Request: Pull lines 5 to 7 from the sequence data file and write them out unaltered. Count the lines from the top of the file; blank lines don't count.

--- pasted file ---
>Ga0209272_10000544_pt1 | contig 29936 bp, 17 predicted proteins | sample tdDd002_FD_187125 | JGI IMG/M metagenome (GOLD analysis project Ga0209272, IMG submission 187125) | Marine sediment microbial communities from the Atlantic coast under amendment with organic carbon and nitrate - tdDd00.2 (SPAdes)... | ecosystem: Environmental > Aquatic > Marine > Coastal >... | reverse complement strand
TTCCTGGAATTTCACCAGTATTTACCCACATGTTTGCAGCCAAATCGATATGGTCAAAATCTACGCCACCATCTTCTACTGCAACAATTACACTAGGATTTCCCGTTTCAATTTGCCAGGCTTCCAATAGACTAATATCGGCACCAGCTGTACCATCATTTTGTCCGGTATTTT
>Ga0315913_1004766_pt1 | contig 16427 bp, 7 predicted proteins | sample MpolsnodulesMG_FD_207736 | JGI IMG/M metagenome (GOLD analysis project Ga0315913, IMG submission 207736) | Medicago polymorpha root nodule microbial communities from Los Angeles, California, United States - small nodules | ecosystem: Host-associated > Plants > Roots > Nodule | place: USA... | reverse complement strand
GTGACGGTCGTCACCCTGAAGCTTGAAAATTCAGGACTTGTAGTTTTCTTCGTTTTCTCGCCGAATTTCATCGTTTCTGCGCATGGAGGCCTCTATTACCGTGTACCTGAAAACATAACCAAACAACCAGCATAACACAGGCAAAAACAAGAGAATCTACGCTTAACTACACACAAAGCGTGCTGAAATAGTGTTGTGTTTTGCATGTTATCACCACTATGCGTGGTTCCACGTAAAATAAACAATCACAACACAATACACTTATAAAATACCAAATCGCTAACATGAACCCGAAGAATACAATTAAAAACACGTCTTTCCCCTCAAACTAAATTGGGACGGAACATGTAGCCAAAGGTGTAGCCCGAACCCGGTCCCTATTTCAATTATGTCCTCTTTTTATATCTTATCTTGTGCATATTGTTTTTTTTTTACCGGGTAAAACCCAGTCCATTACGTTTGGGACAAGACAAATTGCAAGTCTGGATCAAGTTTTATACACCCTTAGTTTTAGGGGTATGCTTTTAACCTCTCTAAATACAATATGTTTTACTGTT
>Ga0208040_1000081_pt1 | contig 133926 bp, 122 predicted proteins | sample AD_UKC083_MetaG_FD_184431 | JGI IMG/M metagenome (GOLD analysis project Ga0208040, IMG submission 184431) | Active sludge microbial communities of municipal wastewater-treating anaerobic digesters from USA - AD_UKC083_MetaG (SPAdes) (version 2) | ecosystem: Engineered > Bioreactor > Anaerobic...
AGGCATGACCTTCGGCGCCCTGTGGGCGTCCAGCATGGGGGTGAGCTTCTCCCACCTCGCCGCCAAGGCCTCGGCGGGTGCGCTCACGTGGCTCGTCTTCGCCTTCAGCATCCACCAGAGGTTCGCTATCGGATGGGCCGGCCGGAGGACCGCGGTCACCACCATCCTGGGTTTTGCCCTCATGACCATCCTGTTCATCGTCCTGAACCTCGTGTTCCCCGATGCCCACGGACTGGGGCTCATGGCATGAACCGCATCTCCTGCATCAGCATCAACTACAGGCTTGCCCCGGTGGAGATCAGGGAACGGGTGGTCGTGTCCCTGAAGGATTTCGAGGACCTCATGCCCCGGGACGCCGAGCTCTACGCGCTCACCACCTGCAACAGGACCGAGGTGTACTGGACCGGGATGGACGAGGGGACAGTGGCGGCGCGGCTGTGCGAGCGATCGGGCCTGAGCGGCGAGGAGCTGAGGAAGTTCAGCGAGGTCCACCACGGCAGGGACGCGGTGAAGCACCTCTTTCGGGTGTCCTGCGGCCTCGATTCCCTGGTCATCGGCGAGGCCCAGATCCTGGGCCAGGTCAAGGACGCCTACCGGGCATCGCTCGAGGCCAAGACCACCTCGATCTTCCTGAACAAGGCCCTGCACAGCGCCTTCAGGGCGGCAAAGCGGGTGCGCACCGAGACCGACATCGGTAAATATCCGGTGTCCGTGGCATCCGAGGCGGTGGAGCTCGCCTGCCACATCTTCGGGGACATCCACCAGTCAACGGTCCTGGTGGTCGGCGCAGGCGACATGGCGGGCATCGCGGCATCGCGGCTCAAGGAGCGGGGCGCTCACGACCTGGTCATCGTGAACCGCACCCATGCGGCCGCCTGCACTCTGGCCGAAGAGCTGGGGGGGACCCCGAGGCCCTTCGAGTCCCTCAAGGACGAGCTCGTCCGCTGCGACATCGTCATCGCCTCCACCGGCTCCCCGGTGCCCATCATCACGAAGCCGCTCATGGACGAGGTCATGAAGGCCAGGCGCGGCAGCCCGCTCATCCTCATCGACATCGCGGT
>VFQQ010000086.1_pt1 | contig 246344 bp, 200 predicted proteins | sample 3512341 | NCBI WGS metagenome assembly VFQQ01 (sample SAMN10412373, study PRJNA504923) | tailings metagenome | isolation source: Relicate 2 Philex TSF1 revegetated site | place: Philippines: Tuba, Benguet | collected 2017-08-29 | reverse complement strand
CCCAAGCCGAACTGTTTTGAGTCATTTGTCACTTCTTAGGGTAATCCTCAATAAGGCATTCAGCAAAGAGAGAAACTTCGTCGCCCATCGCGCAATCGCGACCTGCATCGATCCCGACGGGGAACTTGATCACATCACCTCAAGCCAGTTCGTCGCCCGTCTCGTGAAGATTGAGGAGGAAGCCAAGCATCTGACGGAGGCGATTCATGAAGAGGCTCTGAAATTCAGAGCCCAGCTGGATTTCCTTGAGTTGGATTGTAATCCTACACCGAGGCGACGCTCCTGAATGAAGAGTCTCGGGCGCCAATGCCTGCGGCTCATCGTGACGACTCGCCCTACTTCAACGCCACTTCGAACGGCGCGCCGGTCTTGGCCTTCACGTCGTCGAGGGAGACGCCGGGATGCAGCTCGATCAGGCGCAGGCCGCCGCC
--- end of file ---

>Ga0208040_1000081_pt1 | contig 133926 bp, 122 predicted proteins | sample AD_UKC083_MetaG_FD_184431 | JGI IMG/M metagenome (GOLD analysis project Ga0208040, IMG submission 184431) | Active sludge microbial communities of municipal wastewater-treating anaerobic digesters from USA - AD_UKC083_MetaG (SPAdes) (version 2) | ecosystem: Engineered > Bioreactor > Anaerobic...
AGGCATGACCTTCGGCGCCCTGTGGGCGTCCAGCATGGGGGTGAGCTTCTCCCACCTCGCCGCCAAGGCCTCGGCGGGTGCGCTCACGTGGCTCGTCTTCGCCTTCAGCATCCACCAGAGGTTCGCTATCGGATGGGCCGGCCGGAGGACCGCGGTCACCACCATCCTGGGTTTTGCCCTCATGACCATCCTGTTCATCGTCCTGAACCTCGTGTTCCCCGATGCCCACGGACTGGGGCTCATGGCATGAACCGCATCTCCTGCATCAGCATCAACTACAGGCTTGCCCCGGTGGAGATCAGGGAACGGGTGGTCGTGTCCCTGAAGGATTTCGAGGACCTCATGCCCCGGGACGCCGAGCTCTACGCGCTCACCACCTGCAACAGGACCGAGGTGTACTGGACCGGGATGGACGAGGGGACAGTGGCGGCGCGGCTGTGCGAGCGATCGGGCCTGAGCGGCGAGGAGCTGAGGAAGTTCAGCGAGGTCCACCACGGCAGGGACGCGGTGAAGCACCTCTTTCGGGTGTCCTGCGGCCTCGATTCCCTGGTCATCGGCGAGGCCCAGATCCTGGGCCAGGTCAAGGACGCCTACCGGGCATCGCTCGAGGCCAAGACCACCTCGATCTTCCTGAACAAGGCCCTGCACAGCGCCTTCAGGGCGGCAAAGCGGGTGCGCACCGAGACCGACATCGGTAAATATCCGGTGTCCGTGGCATCCGAGGCGGTGGAGCTCGCCTGCCACATCTTCGGGGACATCCACCAGTCAACGGTCCTGGTGGTCGGCGCAGGCGACATGGCGGGCATCGCGGCATCGCGGCTCAAGGAGCGGGGCGCTCACGACCTGGTCATCGTGAACCGCACCCATGCGGCCGCCTGCACTCTGGCCGAAGAGCTGGGGGGGACCCCGAGGCCCTTCGAGTCCCTCAAGGACGAGCTCGTCCGCTGCGACATCGTCATCGCCTCCACCGGCTCCCCGGTGCCCATCATCACGAAGCCGCTCATGGACGAGGTCATGAAGGCCAGGCGCGGCAGCCCGCTCATCCTCATCGACATCGCGGT
>VFQQ010000086.1_pt1 | contig 246344 bp, 200 predicted proteins | sample 3512341 | NCBI WGS metagenome assembly VFQQ01 (sample SAMN10412373, study PRJNA504923) | tailings metagenome | isolation source: Relicate 2 Philex TSF1 revegetated site | place: Philippines: Tuba, Benguet | collected 2017-08-29 | reverse complement strand